Danielle St. Laurent Broken Social Scene will reunite later this year as…
- Posted on Dec 16th 2011 5:00PM by Lonny Knapp
"Does anyone else smell burning hair?" Clive jokes as he tops tiny cups of vanilla ice cream with the flambé and begins serving members of the salivating crowd.
The dish is Bananas Foster, a holiday classic usually prepared in fine dining establishments than on a stage where musicians spill equal parts beer and sweat. However, fans of Collett's annual Basement Revue have come to expect the unexpected.
Now in its fifth year, the variety show takes place each Tuesday in December at Toronto's Dakota Tavern, a cozy, urban cowboy-themed live music venue. The event is an eclectic mash-up of musical and literary performances.
On this night, sets from retro-rockers Zeus, Sloan's Chris Murphy and host Collett are punctuated by readings from Jenny Sampirisi and Montreal's David McGimpsey, whose prose somehow silenced the raucous rock'n'roll crowd.
"It's incredible to have someone stand up in a bar, tell a story, and have the audience be captivated by it," says Collett. "For it to work in this environment, it has to be really good."
Collett loves the Basement Revue format but after five successful years he hopes to relaunch the event next year as a full-on multi-disciplinary arts festival.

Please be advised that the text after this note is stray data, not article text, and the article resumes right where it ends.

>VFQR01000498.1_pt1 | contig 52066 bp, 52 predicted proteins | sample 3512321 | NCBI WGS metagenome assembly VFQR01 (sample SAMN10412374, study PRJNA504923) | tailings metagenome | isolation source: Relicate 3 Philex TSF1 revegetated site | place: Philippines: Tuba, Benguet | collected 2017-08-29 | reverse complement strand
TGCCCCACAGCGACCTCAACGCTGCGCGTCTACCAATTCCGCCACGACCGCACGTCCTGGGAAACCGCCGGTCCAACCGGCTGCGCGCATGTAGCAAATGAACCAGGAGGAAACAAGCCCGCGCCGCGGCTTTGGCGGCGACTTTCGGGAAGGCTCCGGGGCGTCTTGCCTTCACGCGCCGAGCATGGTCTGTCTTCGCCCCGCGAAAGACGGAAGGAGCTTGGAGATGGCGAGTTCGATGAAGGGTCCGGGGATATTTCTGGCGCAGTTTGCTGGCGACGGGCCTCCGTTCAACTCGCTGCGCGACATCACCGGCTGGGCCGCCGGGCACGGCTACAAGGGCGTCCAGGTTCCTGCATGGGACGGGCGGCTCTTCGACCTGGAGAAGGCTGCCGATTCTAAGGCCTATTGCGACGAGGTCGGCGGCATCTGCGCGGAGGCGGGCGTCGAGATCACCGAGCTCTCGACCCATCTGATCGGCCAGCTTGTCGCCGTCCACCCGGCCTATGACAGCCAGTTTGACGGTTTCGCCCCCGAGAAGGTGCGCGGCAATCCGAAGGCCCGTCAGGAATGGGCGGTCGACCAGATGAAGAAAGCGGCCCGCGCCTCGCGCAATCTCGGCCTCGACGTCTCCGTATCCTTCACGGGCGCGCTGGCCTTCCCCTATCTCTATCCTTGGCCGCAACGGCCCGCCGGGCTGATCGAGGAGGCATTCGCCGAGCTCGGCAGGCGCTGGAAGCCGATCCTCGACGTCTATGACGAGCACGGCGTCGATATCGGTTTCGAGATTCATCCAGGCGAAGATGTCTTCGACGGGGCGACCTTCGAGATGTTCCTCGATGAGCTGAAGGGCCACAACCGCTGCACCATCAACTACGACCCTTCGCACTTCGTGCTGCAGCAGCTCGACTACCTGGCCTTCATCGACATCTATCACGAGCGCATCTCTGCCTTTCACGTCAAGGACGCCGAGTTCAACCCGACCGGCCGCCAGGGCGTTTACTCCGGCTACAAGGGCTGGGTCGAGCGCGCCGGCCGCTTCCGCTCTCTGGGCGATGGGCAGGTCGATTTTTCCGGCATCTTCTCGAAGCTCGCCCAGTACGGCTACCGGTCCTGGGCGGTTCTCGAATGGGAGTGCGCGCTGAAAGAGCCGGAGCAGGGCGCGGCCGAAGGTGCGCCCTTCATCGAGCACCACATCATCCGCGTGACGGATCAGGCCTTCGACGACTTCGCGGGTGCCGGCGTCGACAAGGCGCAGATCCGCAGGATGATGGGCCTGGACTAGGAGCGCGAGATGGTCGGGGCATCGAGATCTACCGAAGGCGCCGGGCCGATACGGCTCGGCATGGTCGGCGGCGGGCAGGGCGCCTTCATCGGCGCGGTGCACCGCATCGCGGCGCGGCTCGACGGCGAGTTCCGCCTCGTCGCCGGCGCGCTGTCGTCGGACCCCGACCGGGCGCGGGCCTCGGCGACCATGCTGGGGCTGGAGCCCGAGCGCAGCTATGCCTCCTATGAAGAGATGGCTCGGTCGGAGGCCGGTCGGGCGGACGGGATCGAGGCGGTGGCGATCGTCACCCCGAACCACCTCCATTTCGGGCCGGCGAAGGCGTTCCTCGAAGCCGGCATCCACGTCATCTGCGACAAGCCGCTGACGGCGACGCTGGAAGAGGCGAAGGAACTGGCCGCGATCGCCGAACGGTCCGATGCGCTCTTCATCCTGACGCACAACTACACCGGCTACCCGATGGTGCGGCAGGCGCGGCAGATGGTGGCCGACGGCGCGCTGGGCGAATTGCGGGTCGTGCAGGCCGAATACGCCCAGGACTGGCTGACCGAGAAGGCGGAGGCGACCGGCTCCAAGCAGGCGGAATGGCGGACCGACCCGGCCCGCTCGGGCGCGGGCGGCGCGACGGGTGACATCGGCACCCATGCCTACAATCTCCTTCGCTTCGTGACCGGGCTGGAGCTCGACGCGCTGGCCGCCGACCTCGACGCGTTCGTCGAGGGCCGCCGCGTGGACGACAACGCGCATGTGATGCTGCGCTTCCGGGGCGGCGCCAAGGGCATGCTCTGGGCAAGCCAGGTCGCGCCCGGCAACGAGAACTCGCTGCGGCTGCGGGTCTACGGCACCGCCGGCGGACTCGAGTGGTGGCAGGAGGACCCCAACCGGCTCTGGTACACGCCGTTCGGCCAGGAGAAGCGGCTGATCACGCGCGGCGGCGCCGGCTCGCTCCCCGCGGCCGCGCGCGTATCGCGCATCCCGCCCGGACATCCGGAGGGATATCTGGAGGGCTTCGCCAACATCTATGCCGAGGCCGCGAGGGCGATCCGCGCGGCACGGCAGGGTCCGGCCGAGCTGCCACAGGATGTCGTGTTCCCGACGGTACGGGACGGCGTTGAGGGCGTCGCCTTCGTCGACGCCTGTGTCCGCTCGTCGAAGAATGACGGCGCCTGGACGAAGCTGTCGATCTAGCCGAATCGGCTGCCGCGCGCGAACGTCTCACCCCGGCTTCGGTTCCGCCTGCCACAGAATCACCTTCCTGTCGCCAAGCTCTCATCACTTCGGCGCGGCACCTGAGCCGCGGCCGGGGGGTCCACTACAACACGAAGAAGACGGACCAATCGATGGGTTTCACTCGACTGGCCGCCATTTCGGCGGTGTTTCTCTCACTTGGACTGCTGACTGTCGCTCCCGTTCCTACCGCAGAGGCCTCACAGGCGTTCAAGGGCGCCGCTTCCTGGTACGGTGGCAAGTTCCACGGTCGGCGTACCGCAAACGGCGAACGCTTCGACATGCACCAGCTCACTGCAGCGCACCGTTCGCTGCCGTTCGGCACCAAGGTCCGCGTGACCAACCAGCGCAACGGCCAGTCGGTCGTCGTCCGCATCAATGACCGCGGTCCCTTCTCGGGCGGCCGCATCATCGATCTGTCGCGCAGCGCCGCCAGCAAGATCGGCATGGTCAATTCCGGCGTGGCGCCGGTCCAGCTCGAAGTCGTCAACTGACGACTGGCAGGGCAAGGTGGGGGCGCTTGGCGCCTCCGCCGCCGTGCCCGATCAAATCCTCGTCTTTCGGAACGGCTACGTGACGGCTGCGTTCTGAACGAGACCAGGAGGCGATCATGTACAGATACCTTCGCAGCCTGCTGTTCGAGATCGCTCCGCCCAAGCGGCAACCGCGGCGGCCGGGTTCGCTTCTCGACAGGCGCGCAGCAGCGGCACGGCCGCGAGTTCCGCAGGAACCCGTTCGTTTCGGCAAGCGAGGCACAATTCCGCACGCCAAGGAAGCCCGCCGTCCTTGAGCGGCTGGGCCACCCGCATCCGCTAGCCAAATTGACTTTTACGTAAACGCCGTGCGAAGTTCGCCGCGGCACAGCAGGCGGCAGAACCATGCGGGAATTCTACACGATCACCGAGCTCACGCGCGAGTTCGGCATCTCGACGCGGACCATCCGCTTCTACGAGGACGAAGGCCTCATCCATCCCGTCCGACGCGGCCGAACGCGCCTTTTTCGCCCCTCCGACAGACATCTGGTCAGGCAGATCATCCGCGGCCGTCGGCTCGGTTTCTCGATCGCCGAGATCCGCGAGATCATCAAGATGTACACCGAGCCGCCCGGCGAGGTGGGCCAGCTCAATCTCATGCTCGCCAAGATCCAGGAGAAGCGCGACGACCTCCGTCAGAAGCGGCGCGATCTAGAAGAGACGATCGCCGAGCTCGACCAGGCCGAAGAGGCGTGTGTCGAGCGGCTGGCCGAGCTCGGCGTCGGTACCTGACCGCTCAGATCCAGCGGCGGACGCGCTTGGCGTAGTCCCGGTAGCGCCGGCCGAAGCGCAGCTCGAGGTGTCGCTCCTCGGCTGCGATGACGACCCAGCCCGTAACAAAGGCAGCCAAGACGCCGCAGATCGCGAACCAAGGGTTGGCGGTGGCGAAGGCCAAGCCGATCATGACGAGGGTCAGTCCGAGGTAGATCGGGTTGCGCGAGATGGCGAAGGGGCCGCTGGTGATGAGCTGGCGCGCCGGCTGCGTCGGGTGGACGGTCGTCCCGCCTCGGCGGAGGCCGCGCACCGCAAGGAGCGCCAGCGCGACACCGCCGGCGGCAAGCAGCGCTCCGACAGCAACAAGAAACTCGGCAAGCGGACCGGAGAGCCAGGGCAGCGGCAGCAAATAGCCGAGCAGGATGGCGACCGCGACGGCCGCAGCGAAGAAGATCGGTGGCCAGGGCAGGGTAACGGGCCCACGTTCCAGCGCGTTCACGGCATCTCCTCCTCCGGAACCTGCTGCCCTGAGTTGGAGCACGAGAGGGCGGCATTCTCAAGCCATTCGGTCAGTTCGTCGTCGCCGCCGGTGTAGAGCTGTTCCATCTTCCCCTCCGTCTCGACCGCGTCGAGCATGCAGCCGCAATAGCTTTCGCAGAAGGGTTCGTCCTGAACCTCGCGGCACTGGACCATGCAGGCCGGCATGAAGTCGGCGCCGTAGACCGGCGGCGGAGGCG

"If it was just music, I would have stopped doing this along time ago," says the singer-songwriter. "These nights help expose the rich literary talent we have in this country and I want it to take it to the next level."
His focus might be on the wordsmiths, but that doesn't mean the musical talent is an afterthought. Each year, Collett challenges his musical brethren to bring something new to the table. Past editions have seen members of Zeus, Broken Social Scene and Metric join forces to form one-off side projects.
"They aren't expected to do what they are known for," says Collett. "It's a bit of a tradition to have a Broken Social Scene thing mixed up and turned on its head."
Speaking of Broken Social Scene, earlier this year the beloved indie rock collective announced an indefinite hiatus. For Collett, however, it's business as usual.
"It doesn't change anything for me. I haven't been touring with the Social Scene for a number of years," he says.
Whether working on his forthcoming sixth studio album -- with Howie Beck acting as producer and members of Toronto's indie rock community backing him up -- or promoting literary works in a rock'n'roll arena, Collett does so with a spirit of collaboration.
He says playing nice with others is a lesson he learned while jamming regularly with Kevin Drew and co.
"With B.S.S, I learned to work with a community of artists in a community-based band with multiple facets, and that is really healthy," he said. "I want to continue to explore that by doing these types of projects."